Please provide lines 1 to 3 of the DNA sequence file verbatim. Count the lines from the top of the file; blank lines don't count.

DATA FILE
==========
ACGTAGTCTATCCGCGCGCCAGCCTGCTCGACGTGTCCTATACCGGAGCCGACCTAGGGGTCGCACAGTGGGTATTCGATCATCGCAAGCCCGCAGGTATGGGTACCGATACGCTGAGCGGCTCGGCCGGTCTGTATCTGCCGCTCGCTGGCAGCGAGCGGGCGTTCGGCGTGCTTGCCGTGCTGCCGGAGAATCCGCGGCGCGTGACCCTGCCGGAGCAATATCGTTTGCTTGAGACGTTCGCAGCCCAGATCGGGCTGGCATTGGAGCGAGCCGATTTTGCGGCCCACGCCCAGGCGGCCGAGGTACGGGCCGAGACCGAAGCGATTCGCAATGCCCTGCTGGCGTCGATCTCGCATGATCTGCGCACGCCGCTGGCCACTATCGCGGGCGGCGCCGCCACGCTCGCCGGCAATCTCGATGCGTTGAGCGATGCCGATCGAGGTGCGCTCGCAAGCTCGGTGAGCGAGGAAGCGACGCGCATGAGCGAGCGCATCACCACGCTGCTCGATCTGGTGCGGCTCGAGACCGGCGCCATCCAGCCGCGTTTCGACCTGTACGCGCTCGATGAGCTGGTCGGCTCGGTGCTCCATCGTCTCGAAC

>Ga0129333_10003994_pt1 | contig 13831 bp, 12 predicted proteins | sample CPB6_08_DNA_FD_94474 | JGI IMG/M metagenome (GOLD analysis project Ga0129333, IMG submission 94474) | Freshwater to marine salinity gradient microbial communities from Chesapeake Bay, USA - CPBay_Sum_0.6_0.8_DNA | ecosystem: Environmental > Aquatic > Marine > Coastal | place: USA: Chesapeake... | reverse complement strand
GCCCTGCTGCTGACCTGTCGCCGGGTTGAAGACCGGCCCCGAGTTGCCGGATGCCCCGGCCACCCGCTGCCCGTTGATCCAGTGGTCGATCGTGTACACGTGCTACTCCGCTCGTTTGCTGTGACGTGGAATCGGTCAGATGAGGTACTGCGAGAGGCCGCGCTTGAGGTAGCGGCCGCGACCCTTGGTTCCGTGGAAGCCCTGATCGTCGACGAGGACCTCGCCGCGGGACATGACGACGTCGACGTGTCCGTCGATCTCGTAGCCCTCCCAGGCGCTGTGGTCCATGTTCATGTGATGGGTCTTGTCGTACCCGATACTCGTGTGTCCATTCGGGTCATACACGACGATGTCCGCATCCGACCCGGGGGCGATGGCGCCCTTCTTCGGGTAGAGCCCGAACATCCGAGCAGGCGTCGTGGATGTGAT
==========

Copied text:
ACGTAGTCTATCCGCGCGCCAGCCTGCTCGACGTGTCCTATACCGGAGCCGACCTAGGGGTCGCACAGTGGGTATTCGATCATCGCAAGCCCGCAGGTATGGGTACCGATACGCTGAGCGGCTCGGCCGGTCTGTATCTGCCGCTCGCTGGCAGCGAGCGGGCGTTCGGCGTGCTTGCCGTGCTGCCGGAGAATCCGCGGCGCGTGACCCTGCCGGAGCAATATCGTTTGCTTGAGACGTTCGCAGCCCAGATCGGGCTGGCATTGGAGCGAGCCGATTTTGCGGCCCACGCCCAGGCGGCCGAGGTACGGGCCGAGACCGAAGCGATTCGCAATGCCCTGCTGGCGTCGATCTCGCATGATCTGCGCACGCCGCTGGCCACTATCGCGGGCGGCGCCGCCACGCTCGCCGGCAATCTCGATGCGTTGAGCGATGCCGATCGAGGTGCGCTCGCAAGCTCGGTGAGCGAGGAAGCGACGCGCATGAGCGAGCGCATCACCACGCTGCTCGATCTGGTGCGGCTCGAGACCGGCGCCATCCAGCCGCGTTTCGACCTGTACGCGCTCGATGAGCTGGTCGGCTCGGTGCTCCATCGTCTCGAAC

>Ga0129333_10003994_pt1 | contig 13831 bp, 12 predicted proteins | sample CPB6_08_DNA_FD_94474 | JGI IMG/M metagenome (GOLD analysis project Ga0129333, IMG submission 94474) | Freshwater to marine salinity gradient microbial communities from Chesapeake Bay, USA - CPBay_Sum_0.6_0.8_DNA | ecosystem: Environmental > Aquatic > Marine > Coastal | place: USA: Chesapeake... | reverse complement strand
GCCCTGCTGCTGACCTGTCGCCGGGTTGAAGACCGGCCCCGAGTTGCCGGATGCCCCGGCCACCCGCTGCCCGTTGATCCAGTGGTCGATCGTGTACACGTGCTACTCCGCTCGTTTGCTGTGACGTGGAATCGGTCAGATGAGGTACTGCGAGAGGCCGCGCTTGAGGTAGCGGCCGCGACCCTTGGTTCCGTGGAAGCCCTGATCGTCGACGAGGACCTCGCCGCGGGACATGACGACGTCGACGTGTCCGTCGATCTCGTAGCCCTCCCAGGCGCTGTGGTCCATGTTCATGTGATGGGTCTTGTCGTACCCGATACTCGTGTGTCCATTCGGGTCATACACGACGATGTCCGCATCCGACCCGGGGGCGATGGCGCCCTTCTTCGGGTAGAGCCCGAACATCCGAGCAGGCGTCGTGGATGTGAT